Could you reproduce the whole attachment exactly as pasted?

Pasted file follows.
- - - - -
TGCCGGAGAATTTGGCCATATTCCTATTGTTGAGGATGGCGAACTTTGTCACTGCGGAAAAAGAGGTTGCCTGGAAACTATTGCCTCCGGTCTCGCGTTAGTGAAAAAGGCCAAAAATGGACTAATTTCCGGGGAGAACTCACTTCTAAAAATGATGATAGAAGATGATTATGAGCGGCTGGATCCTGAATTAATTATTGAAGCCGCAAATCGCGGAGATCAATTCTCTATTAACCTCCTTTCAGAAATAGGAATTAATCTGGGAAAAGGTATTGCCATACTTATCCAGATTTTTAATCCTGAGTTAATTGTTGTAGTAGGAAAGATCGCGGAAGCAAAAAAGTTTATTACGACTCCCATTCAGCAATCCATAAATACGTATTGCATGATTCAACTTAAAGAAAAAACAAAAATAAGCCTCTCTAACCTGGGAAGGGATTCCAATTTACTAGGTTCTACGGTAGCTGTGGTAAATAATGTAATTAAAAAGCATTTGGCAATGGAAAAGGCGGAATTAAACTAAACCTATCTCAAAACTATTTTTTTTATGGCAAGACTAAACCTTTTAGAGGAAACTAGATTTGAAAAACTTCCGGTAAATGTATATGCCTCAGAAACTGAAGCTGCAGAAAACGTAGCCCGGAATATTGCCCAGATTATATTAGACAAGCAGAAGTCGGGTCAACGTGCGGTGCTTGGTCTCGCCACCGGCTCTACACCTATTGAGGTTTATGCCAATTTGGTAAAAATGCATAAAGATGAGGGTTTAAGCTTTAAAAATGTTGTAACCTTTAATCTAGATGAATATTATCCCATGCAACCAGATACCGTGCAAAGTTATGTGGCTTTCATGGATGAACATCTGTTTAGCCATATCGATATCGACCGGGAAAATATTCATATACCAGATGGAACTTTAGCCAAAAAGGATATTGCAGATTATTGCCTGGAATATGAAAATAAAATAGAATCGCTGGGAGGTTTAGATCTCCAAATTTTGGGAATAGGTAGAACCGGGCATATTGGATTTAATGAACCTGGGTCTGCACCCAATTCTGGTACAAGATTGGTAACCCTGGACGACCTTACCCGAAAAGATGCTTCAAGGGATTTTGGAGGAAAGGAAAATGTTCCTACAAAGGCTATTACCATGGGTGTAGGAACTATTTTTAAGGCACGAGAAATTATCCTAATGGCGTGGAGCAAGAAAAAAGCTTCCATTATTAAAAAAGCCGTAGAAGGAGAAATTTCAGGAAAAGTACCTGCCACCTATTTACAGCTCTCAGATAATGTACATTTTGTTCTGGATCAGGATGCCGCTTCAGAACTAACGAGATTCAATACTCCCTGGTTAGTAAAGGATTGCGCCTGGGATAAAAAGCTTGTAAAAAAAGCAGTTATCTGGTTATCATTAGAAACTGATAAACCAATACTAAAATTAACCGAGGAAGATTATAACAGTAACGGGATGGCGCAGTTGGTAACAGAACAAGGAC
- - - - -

TGCCGGAGAATTTGGCCATATTCCTATTGTTGAGGATGGCGAACTTTGTCACTGCGGAAAAAGAGGTTGCCTGGAAACTATTGCCTCCGGTCTCGCGTTAGTGAAAAAGGCCAAAAATGGACTAATTTCCGGGGAGAACTCACTTCTAAAAATGATGATAGAAGATGATTATGAGCGGCTGGATCCTGAATTAATTATTGAAGCCGCAAATCGCGGAGATCAATTCTCTATTAACCTCCTTTCAGAAATAGGAATTAATCTGGGAAAAGGTATTGCCATACTTATCCAGATTTTTAATCCTGAGTTAATTGTTGTAGTAGGAAAGATCGCGGAAGCAAAAAAGTTTATTACGACTCCCATTCAGCAATCCATAAATACGTATTGCATGATTCAACTTAAAGAAAAAACAAAAATAAGCCTCTCTAACCTGGGAAGGGATTCCAATTTACTAGGTTCTACGGTAGCTGTGGTAAATAATGTAATTAAAAAGCATTTGGCAATGGAAAAGGCGGAATTAAACTAAACCTATCTCAAAACTATTTTTTTTATGGCAAGACTAAACCTTTTAGAGGAAACTAGATTTGAAAAACTTCCGGTAAATGTATATGCCTCAGAAACTGAAGCTGCAGAAAACGTAGCCCGGAATATTGCCCAGATTATATTAGACAAGCAGAAGTCGGGTCAACGTGCGGTGCTTGGTCTCGCCACCGGCTCTACACCTATTGAGGTTTATGCCAATTTGGTAAAAATGCATAAAGATGAGGGTTTAAGCTTTAAAAATGTTGTAACCTTTAATCTAGATGAATATTATCCCATGCAACCAGATACCGTGCAAAGTTATGTGGCTTTCATGGATGAACATCTGTTTAGCCATATCGATATCGACCGGGAAAATATTCATATACCAGATGGAACTTTAGCCAAAAAGGATATTGCAGATTATTGCCTGGAATATGAAAATAAAATAGAATCGCTGGGAGGTTTAGATCTCCAAATTTTGGGAATAGGTAGAACCGGGCATATTGGATTTAATGAACCTGGGTCTGCACCCAATTCTGGTACAAGATTGGTAACCCTGGACGACCTTACCCGAAAAGATGCTTCAAGGGATTTTGGAGGAAAGGAAAATGTTCCTACAAAGGCTATTACCATGGGTGTAGGAACTATTTTTAAGGCACGAGAAATTATCCTAATGGCGTGGAGCAAGAAAAAAGCTTCCATTATTAAAAAAGCCGTAGAAGGAGAAATTTCAGGAAAAGTACCTGCCACCTATTTACAGCTCTCAGATAATGTACATTTTGTTCTGGATCAGGATGCCGCTTCAGAACTAACGAGATTCAATACTCCCTGGTTAGTAAAGGATTGCGCCTGGGATAAAAAGCTTGTAAAAAAAGCAGTTATCTGGTTATCATTAGAAACTGATAAACCAATACTAAAATTAACCGAGGAAGATTATAACAGTAACGGGATGGCGCAGTTGGTAACAGAACAAGGAC